Chapter

Opening

William Robert

in Trials

Published by Fordham University Press

Published in print May 2009 | ISBN: 9780823231652
Published online March 2011 | e-ISBN: 9780823237203 | DOI: http://dx.doi.org/10.5422/fso/9780823231652.003.0008

Series: Perspectives in Continental Philosophy

Opening

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Tragedy, Christianity, and the impossible cross in Jesus' mortal body and, more specifically, in this body's expeausition. Jesus attests to this extreme exposure, with its implicit vulnerability, by attesting to his finitude in his interwoven articulations of “this is my body” and “'My God, my God, why have you forsaken me'?” Their entwining becomes manifest in and through Jesus' postdivinity. Jesus lives on as postdivine and posthumanous; he, like Antigone, lives on between two deaths in a corporeal, living dying survival that exemplarily performs an expeausition and ex-position of God and, with God, of humanity and divinity. Furthermore, the inextricability of postdivinity's trial run from the trying ordeal of Jesus' mortal body stresses the necessarily tragic dimensions of Jesus' trials—in all three registers: examination, test, and ordeal. Thus in tragedy, Jesus and Antigone come together again, and together they aver, with Jacques Lacan, that “tragedy is at the root of our experience”.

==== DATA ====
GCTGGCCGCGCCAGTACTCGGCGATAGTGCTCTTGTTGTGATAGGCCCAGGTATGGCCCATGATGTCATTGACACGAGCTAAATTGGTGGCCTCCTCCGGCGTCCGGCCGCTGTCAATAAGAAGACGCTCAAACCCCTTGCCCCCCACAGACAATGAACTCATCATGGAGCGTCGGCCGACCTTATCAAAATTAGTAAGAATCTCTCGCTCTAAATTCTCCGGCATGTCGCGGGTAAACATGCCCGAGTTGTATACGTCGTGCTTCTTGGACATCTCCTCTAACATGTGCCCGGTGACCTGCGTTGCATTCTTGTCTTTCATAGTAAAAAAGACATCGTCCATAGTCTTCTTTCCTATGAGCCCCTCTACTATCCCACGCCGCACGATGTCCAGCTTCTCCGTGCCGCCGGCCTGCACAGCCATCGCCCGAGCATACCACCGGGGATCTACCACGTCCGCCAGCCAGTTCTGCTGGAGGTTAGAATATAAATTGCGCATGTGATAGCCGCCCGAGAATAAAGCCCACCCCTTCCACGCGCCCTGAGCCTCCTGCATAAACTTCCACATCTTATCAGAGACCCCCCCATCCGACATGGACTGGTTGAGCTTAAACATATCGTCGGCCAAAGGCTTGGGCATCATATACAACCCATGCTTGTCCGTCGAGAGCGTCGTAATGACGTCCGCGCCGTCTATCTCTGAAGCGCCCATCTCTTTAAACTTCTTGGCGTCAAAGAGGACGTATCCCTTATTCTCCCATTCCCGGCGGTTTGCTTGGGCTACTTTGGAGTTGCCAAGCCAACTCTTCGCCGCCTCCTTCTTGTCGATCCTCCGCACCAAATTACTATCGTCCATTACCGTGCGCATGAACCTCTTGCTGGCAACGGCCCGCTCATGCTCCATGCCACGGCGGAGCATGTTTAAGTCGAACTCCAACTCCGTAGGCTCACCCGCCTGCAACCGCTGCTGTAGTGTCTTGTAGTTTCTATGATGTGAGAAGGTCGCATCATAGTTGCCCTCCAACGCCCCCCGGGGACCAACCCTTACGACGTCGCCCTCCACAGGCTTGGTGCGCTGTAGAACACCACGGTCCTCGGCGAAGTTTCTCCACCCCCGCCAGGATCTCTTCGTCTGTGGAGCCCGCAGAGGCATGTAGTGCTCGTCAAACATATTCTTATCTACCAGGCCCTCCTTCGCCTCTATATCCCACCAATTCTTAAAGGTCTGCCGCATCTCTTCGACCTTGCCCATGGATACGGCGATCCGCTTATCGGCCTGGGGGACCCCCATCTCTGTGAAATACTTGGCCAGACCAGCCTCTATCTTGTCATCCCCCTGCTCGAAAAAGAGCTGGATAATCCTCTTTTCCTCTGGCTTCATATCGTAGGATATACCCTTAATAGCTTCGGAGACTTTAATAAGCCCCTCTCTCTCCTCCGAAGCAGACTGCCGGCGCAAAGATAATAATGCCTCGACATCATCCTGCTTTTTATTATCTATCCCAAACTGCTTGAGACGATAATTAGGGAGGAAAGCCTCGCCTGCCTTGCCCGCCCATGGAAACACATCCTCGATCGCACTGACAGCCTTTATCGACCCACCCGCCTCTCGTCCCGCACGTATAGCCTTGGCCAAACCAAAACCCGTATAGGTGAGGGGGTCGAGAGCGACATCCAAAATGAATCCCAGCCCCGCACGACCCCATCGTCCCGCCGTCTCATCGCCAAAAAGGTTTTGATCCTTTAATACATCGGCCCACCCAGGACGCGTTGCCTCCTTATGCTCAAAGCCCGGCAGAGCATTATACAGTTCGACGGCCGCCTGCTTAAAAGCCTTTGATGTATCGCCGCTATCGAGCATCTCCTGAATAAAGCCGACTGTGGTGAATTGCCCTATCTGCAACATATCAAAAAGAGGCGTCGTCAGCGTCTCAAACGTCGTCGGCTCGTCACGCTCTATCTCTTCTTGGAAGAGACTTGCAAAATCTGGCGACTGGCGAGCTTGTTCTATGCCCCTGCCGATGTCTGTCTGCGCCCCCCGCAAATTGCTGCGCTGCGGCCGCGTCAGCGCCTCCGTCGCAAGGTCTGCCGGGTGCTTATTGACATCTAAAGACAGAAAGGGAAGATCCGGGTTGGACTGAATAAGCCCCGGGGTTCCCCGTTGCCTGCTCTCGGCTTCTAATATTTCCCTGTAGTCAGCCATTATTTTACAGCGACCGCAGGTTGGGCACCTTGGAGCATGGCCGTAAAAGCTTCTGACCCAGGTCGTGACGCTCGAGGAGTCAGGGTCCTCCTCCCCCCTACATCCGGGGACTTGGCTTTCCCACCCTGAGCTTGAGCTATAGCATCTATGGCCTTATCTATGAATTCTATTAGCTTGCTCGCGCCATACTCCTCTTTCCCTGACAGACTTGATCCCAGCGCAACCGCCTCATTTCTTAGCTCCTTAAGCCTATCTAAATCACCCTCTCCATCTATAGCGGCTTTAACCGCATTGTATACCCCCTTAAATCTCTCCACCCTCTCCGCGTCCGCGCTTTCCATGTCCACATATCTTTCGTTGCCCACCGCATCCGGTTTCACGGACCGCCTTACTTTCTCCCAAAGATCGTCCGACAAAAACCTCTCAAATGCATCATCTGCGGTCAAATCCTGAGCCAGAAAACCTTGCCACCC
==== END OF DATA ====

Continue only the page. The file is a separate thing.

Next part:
Keywords: tragedy; Christianity; Jesus; postdivinity; Antigone; ex-position; God; trials; Jacques Lacan

Chapter.  1166 words. 

Subjects: Philosophy of Religion

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